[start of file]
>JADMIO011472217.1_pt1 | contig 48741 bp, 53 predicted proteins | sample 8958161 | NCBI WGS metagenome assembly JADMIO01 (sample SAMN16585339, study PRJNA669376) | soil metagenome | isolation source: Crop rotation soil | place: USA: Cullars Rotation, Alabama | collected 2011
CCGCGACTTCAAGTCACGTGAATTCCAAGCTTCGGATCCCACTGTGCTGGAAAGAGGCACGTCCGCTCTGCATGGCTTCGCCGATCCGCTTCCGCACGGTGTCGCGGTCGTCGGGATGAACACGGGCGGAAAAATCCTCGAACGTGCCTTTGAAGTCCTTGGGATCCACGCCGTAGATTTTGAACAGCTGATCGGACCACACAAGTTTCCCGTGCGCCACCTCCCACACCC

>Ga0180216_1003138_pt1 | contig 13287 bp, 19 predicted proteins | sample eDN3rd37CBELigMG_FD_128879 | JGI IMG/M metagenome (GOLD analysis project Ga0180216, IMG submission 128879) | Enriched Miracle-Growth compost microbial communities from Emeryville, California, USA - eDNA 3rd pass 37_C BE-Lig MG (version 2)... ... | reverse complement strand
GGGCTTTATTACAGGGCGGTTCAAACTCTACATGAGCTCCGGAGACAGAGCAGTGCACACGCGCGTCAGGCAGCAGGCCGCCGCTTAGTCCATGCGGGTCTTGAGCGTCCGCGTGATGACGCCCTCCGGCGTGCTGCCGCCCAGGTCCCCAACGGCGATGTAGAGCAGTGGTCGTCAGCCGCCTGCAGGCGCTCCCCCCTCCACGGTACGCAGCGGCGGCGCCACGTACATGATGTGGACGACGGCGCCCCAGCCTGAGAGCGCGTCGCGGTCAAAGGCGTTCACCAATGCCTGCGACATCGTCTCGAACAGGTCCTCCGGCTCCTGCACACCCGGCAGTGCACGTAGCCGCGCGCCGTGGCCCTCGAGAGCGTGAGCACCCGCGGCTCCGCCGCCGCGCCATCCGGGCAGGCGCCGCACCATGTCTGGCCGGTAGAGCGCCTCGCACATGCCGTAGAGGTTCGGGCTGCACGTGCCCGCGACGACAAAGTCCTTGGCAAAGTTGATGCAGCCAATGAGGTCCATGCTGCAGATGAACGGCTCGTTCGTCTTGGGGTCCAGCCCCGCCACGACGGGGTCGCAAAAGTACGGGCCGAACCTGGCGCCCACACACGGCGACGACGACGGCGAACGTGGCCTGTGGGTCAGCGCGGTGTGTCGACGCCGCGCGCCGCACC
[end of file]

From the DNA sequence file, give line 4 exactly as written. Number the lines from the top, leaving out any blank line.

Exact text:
GGGCTTTATTACAGGGCGGTTCAAACTCTACATGAGCTCCGGAGACAGAGCAGTGCACACGCGCGTCAGGCAGCAGGCCGCCGCTTAGTCCATGCGGGTCTTGAGCGTCCGCGTGATGACGCCCTCCGGCGTGCTGCCGCCCAGGTCCCCAACGGCGATGTAGAGCAGTGGTCGTCAGCCGCCTGCAGGCGCTCCCCCCTCCACGGTACGCAGCGGCGGCGCCACGTACATGATGTGGACGACGGCGCCCCAGCCTGAGAGCGCGTCGCGGTCAAAGGCGTTCACCAATGCCTGCGACATCGTCTCGAACAGGTCCTCCGGCTCCTGCACACCCGGCAGTGCACGTAGCCGCGCGCCGTGGCCCTCGAGAGCGTGAGCACCCGCGGCTCCGCCGCCGCGCCATCCGGGCAGGCGCCGCACCATGTCTGGCCGGTAGAGCGCCTCGCACATGCCGTAGAGGTTCGGGCTGCACGTGCCCGCGACGACAAAGTCCTTGGCAAAGTTGATGCAGCCAATGAGGTCCATGCTGCAGATGAACGGCTCGTTCGTCTTGGGGTCCAGCCCCGCCACGACGGGGTCGCAAAAGTACGGGCCGAACCTGGCGCCCACACACGGCGACGACGACGGCGAACGTGGCCTGTGGGTCAGCGCGGTGTGTCGACGCCGCGCGCCGCACC